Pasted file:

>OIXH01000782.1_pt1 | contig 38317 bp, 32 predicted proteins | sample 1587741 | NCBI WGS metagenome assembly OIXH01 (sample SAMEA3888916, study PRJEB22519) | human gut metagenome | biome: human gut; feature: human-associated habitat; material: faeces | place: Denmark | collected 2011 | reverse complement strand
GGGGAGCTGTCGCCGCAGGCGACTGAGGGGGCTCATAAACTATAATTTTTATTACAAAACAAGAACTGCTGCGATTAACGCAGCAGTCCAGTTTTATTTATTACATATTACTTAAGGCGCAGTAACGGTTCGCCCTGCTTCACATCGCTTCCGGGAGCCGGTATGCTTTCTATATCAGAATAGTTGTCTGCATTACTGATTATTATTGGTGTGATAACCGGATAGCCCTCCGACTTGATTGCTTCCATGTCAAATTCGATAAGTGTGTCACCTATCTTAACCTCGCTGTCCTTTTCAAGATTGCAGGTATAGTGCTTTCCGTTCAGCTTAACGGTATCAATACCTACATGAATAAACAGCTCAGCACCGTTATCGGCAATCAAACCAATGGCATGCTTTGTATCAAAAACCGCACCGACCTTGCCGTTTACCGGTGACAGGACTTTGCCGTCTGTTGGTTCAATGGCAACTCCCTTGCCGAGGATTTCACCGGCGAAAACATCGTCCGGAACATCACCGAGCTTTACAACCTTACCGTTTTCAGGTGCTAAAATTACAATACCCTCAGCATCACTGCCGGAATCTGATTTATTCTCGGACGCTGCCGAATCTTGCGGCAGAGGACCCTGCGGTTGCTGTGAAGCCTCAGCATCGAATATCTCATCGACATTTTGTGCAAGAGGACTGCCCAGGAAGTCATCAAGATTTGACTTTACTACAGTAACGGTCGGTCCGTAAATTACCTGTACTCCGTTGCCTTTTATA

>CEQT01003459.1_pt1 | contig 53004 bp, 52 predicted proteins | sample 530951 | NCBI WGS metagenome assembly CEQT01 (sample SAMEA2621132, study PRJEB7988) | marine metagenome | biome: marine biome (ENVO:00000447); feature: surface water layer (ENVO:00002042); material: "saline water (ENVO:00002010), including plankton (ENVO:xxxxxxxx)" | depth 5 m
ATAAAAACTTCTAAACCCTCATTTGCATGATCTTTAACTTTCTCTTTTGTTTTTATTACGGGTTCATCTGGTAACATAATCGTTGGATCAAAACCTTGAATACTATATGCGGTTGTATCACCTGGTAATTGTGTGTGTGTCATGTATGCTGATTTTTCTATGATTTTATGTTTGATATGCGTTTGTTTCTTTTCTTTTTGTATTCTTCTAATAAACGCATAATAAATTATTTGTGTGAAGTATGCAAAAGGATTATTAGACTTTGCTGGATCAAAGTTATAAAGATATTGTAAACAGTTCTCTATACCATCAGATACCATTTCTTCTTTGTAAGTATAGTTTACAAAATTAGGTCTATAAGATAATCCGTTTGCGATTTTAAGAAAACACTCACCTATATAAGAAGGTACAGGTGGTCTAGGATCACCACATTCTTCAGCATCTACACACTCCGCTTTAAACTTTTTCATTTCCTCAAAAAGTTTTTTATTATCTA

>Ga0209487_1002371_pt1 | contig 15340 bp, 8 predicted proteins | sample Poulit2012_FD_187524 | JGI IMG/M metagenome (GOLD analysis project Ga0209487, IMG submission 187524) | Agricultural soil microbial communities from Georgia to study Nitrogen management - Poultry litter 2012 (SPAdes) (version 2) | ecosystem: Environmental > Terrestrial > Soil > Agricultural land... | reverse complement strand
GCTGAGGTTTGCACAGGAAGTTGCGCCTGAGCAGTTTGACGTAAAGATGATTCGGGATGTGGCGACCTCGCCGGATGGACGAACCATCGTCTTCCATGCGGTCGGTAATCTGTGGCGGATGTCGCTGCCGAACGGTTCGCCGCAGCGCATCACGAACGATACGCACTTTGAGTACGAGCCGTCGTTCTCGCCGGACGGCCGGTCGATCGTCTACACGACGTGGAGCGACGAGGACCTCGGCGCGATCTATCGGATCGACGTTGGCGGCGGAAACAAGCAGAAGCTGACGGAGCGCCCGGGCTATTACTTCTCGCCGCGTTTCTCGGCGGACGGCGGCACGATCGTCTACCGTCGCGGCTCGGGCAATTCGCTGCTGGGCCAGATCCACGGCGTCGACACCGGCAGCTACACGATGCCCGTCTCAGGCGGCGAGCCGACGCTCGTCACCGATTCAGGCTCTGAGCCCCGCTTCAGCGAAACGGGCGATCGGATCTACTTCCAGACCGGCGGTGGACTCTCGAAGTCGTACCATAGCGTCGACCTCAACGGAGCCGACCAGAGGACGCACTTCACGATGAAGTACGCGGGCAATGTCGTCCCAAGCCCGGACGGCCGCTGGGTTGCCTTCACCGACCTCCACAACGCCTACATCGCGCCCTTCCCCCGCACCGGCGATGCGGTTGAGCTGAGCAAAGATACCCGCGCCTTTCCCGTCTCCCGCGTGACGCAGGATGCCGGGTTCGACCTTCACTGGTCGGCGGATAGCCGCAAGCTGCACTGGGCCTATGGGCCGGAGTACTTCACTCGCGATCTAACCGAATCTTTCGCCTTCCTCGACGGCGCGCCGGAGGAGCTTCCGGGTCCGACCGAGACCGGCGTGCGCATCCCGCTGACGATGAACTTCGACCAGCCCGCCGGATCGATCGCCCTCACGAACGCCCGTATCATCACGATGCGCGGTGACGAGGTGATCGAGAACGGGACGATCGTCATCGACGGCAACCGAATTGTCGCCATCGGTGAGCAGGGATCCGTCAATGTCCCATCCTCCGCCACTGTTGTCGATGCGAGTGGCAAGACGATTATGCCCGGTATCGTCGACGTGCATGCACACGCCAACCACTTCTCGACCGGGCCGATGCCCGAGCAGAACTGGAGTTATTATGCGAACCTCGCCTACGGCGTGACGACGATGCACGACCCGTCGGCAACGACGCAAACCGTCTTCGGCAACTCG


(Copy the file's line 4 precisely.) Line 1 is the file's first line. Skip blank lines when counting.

ATAAAAACTTCTAAACCCTCATTTGCATGATCTTTAACTTTCTCTTTTGTTTTTATTACGGGTTCATCTGGTAACATAATCGTTGGATCAAAACCTTGAATACTATATGCGGTTGTATCACCTGGTAATTGTGTGTGTGTCATGTATGCTGATTTTTCTATGATTTTATGTTTGATATGCGTTTGTTTCTTTTCTTTTTGTATTCTTCTAATAAACGCATAATAAATTATTTGTGTGAAGTATGCAAAAGGATTATTAGACTTTGCTGGATCAAAGTTATAAAGATATTGTAAACAGTTCTCTATACCATCAGATACCATTTCTTCTTTGTAAGTATAGTTTACAAAATTAGGTCTATAAGATAATCCGTTTGCGATTTTAAGAAAACACTCACCTATATAAGAAGGTACAGGTGGTCTAGGATCACCACATTCTTCAGCATCTACACACTCCGCTTTAAACTTTTTCATTTCCTCAAAAAGTTTTTTATTATCTA